I shoot without noise reduction. This is where the IQ gets tricky. The out of camera jpegs start looking kinda soft at ISO 800 & I consider them just about useless at ISO 3200. If you shoot with noise reduction, it's even worse. I rescue the higher ISO images from the RAW files to get more detailed & cleaner images. I only do this for pictures that I really like and/or plan on doing a large print of. I don't sit there & process everything. It takes too much time. I can get up to 30x45 prints from ISO 100 to 1600 images that I get from the RAW files & even up to a 24x36 ISO 6400 print. That gives you an idea of what this 16MP Sony sensor is capable of, but it all depends on your tolerance of luminance (grain) & chrominance (color) noise.

On thing that I have noticed is that as the ISO climbs, the correct exposure becomes more critical. If the image is underexposed, bringing up the exposure in post processing brings up more noise. If you can nail the exposure pretty close in the field, controlling noise in the image will get easier. That can make a big difference in why one image at ISO 6400 looks pretty good while a similar image at ISO 6400 looks pretty awful.

10-10-2016, 07:42 PM   #9
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Many thanks.
10-13-2016, 03:11 PM   #10
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Ultimately, the final 'correct' triage of settings you decide on is almost always a trade off between them. There is usually one identifiable 'priority' for each shot, one setting who's effect is critical ....eg a wide aperture for a nice portrait, or a long exposure time for a blurry movement effect.


It is however, often the secondary decision that is more difficult ... the decision about which other setting to adjust to obtain correct exposure given the need to keep your 'priority' fixed. For example, the wide aperture for your portrait lets in lots of light, so you need a lower ISO or. shorter exposure...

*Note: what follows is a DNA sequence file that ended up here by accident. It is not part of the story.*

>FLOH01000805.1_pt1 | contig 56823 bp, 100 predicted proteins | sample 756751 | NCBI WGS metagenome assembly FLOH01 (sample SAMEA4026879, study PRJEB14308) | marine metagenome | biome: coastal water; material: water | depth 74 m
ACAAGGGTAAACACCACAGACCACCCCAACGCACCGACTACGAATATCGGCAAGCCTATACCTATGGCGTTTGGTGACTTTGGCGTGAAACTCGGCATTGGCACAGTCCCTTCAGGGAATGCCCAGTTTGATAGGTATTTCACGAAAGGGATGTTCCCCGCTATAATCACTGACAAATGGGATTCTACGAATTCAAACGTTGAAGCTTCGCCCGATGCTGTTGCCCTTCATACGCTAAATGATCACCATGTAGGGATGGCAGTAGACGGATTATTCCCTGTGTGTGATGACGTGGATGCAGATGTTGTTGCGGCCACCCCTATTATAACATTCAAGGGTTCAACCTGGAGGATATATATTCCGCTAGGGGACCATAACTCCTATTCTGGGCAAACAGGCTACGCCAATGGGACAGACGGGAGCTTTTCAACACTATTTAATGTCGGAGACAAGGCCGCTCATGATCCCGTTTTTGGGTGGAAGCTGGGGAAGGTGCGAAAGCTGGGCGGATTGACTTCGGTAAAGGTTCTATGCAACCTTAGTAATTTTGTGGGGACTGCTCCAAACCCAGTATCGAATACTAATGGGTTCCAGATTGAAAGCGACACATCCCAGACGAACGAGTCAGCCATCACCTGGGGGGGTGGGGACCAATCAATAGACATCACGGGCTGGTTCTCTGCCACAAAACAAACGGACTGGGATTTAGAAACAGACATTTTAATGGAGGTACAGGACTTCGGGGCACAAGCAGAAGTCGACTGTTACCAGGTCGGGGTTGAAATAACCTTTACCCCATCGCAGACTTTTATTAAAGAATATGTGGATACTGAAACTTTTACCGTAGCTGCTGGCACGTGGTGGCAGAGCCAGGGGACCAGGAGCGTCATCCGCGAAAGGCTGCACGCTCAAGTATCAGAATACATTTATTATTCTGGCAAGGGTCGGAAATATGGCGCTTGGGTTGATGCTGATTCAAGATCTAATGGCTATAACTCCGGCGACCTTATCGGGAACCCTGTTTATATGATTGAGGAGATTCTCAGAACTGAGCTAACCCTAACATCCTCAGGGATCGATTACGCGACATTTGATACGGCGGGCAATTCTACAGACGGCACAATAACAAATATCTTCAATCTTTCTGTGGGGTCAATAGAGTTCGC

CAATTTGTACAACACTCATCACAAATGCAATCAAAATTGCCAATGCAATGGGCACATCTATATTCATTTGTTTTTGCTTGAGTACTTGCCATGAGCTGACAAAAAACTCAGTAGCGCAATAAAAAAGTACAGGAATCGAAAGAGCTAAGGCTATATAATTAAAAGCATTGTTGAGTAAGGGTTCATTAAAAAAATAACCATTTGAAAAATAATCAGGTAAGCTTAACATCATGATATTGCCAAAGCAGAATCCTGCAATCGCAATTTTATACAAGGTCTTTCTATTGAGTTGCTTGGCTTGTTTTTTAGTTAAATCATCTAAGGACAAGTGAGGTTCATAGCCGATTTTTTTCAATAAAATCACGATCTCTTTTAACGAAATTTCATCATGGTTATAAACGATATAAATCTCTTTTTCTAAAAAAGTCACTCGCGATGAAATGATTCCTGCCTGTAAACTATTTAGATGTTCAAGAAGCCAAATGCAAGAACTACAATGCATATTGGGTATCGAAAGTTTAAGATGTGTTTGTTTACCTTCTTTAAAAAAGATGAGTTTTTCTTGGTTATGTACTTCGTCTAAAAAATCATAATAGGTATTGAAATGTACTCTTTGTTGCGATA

But you need to be sure that you are steady enough if handholding, especially at long focal lengths, so you may have an important decision there, a secondary priority, to set a short exposure time (eg 1/400thsec), and this might necessitate a higher ISO (even though the aperture is wide ..... There's the trade off). In fact it is often this secondary priority that is the more difficult decision to make.
10-13-2016, 04:20 PM   #11
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QuoteOriginally posted by mcgregni Quote
In fact it is often this secondary priority that is the more difficult decision to make.
And indeed may even make the shot impossible without external adjustments.
You want that wide open portrait, but it's bright out and the ISO is all the way down and the shutter still won't go fast enough...you're gonna need a cloud or some shade or an ND filter.
You want a low noise image of a dark scene with movement, but you need a large depth of field...you're gonna need some extra light from somewhere, or sacrifice one of your priorities.
10-13-2016, 05:34 PM   #12
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Good points yes .... We flash users run into the shutter 'speed' dilemma easily with wide aperture portraits outdoors in bright conditions, when 180th sec is way too bright for the background. We don't want to stop down because the greater DOF brings distracting objects behind into focus, so we need to use High Speed Sync mode to allow much shorter exposures while also putting flash light onto the subject to create a good lighting balance. It's just another example of the decisions to take and workarounds that might be needed when we are up ' against the buffers ' with our settings, so to speak.